SFU Canada Research Chairs Seminar Series: "What is the Point of Cultural History?"

Thursday, November 26, 2009
11:30 - 12:30

Dr. Mary-Ellen Kelm, Canada Research Chair in Indigenous Peoples of North America,
Department Of History


The tendency of governments to cut funding to cultural organizations in times of fiscal restraint suggests that, for some, culture is a frivolous pursuit. How much more frivolous, then, is cultural history? Using the history of rodeo in the Canadian West as an example, this talk will sketch out the ways that history can reveal how culture builds communities, identities and relationships. Finally, it will suggest how awareness of this history can change how we think about one of the intractable social issues of our time, building new relationships with First Nations in the Canadian West.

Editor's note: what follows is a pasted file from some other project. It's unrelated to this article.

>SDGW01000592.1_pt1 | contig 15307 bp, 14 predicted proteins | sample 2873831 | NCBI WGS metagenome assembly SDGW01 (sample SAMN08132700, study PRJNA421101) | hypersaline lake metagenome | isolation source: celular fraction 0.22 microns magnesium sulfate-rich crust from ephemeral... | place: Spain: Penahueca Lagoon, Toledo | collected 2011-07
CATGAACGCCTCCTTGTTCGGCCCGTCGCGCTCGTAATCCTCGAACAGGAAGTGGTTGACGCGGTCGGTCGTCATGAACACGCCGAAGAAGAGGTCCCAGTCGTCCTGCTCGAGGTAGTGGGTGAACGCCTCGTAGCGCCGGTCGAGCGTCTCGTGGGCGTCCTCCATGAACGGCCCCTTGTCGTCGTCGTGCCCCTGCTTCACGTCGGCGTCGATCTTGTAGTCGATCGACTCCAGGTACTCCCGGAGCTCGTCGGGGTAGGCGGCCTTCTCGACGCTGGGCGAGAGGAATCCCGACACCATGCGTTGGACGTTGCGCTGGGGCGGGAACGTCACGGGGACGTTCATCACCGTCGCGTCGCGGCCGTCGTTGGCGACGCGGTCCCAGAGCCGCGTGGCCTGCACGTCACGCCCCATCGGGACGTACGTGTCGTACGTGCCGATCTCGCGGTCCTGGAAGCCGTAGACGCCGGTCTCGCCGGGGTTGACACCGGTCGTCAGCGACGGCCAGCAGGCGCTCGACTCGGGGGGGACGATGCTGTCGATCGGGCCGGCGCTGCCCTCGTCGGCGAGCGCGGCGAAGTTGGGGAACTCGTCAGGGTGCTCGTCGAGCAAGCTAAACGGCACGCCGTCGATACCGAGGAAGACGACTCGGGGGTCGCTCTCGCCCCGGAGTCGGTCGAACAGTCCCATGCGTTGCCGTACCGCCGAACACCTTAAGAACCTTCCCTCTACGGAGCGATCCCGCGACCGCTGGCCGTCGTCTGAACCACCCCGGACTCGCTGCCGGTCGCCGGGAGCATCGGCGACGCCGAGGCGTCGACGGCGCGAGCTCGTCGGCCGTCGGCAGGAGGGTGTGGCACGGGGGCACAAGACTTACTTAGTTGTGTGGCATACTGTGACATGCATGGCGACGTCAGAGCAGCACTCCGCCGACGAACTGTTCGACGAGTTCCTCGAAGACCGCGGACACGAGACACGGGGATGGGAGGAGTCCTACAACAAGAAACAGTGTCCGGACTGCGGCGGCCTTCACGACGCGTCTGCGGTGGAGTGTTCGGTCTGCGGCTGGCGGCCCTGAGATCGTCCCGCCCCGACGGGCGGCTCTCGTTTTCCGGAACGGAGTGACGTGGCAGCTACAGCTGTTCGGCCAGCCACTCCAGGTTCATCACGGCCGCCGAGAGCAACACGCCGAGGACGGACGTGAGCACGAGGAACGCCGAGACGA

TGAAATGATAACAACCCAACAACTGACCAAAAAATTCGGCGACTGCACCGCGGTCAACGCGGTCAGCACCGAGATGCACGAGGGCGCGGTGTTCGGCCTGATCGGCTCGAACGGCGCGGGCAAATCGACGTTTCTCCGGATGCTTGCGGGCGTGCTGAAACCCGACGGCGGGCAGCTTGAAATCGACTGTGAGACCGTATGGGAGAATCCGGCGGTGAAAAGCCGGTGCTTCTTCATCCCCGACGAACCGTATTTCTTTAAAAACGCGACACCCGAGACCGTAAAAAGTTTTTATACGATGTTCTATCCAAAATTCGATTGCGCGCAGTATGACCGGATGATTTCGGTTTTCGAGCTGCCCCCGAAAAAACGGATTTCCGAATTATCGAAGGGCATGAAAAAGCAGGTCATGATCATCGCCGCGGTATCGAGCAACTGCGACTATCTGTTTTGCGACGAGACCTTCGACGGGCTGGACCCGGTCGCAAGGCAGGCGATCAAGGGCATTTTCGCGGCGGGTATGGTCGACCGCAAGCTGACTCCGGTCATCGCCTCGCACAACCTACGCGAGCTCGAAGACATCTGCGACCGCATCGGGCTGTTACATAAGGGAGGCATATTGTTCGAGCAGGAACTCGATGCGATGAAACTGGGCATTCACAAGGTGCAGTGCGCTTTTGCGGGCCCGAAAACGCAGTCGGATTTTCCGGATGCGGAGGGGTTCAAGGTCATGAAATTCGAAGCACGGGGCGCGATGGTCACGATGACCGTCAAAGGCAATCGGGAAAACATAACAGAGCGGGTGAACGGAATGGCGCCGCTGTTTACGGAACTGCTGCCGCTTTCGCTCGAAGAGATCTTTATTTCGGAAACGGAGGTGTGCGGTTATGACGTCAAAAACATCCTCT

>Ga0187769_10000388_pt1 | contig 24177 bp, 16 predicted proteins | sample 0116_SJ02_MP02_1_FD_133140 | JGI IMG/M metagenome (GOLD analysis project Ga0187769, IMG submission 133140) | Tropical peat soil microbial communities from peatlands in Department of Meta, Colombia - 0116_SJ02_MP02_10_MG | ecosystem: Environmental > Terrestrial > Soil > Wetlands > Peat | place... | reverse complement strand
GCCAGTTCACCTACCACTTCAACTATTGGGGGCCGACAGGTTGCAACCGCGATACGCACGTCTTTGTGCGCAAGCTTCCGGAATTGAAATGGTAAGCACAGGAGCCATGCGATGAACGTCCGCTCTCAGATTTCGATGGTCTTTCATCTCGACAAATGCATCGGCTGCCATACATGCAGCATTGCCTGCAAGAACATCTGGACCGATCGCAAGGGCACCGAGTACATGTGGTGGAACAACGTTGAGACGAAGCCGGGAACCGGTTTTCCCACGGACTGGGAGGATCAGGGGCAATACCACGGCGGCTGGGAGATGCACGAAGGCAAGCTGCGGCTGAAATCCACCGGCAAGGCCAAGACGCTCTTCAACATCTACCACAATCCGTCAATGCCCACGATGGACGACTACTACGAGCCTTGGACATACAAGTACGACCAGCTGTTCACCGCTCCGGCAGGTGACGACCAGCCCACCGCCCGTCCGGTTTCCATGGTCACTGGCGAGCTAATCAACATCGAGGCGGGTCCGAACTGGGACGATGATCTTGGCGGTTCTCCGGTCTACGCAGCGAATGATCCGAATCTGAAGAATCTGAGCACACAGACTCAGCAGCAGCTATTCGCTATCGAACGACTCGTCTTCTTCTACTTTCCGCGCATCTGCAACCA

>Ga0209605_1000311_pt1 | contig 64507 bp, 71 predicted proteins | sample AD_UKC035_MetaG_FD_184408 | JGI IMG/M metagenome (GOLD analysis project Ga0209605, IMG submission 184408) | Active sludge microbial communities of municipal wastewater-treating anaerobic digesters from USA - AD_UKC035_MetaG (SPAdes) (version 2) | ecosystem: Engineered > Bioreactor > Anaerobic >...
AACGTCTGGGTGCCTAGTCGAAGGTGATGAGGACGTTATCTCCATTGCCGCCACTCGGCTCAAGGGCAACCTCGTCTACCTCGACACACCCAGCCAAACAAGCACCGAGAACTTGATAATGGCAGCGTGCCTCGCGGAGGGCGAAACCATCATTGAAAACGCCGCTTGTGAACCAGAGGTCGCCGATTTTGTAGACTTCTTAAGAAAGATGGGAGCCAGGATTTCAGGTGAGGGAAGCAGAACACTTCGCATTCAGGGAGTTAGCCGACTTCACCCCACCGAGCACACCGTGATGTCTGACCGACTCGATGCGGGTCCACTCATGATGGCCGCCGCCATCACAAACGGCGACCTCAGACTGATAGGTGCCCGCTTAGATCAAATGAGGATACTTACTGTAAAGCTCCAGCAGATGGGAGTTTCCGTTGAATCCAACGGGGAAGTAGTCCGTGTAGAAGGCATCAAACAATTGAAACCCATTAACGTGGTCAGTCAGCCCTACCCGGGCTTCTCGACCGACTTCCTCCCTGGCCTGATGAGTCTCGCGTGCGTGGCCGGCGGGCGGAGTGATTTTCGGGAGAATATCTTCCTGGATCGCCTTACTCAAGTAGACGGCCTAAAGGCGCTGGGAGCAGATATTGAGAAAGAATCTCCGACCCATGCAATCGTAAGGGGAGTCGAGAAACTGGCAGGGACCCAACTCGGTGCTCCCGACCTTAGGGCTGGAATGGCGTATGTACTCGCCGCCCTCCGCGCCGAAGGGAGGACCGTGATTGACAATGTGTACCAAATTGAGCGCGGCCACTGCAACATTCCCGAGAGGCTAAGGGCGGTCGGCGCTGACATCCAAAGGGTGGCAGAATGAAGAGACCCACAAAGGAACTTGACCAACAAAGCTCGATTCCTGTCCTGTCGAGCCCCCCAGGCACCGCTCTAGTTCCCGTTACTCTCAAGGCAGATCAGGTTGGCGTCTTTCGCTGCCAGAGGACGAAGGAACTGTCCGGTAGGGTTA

About the Speaker

Kelm's work has examined the impacts of colonization on Aboriginal health and healing in British Columbia. She is finishing a book on rodeo as an example of Pratt's `contact zone,' in which both settler and Aboriginal communities, identities and affinities are produced and performed at small town Stampedes. Her new research returns to medical history to study the production of knowledge about Aboriginal health over the course of the 20th century.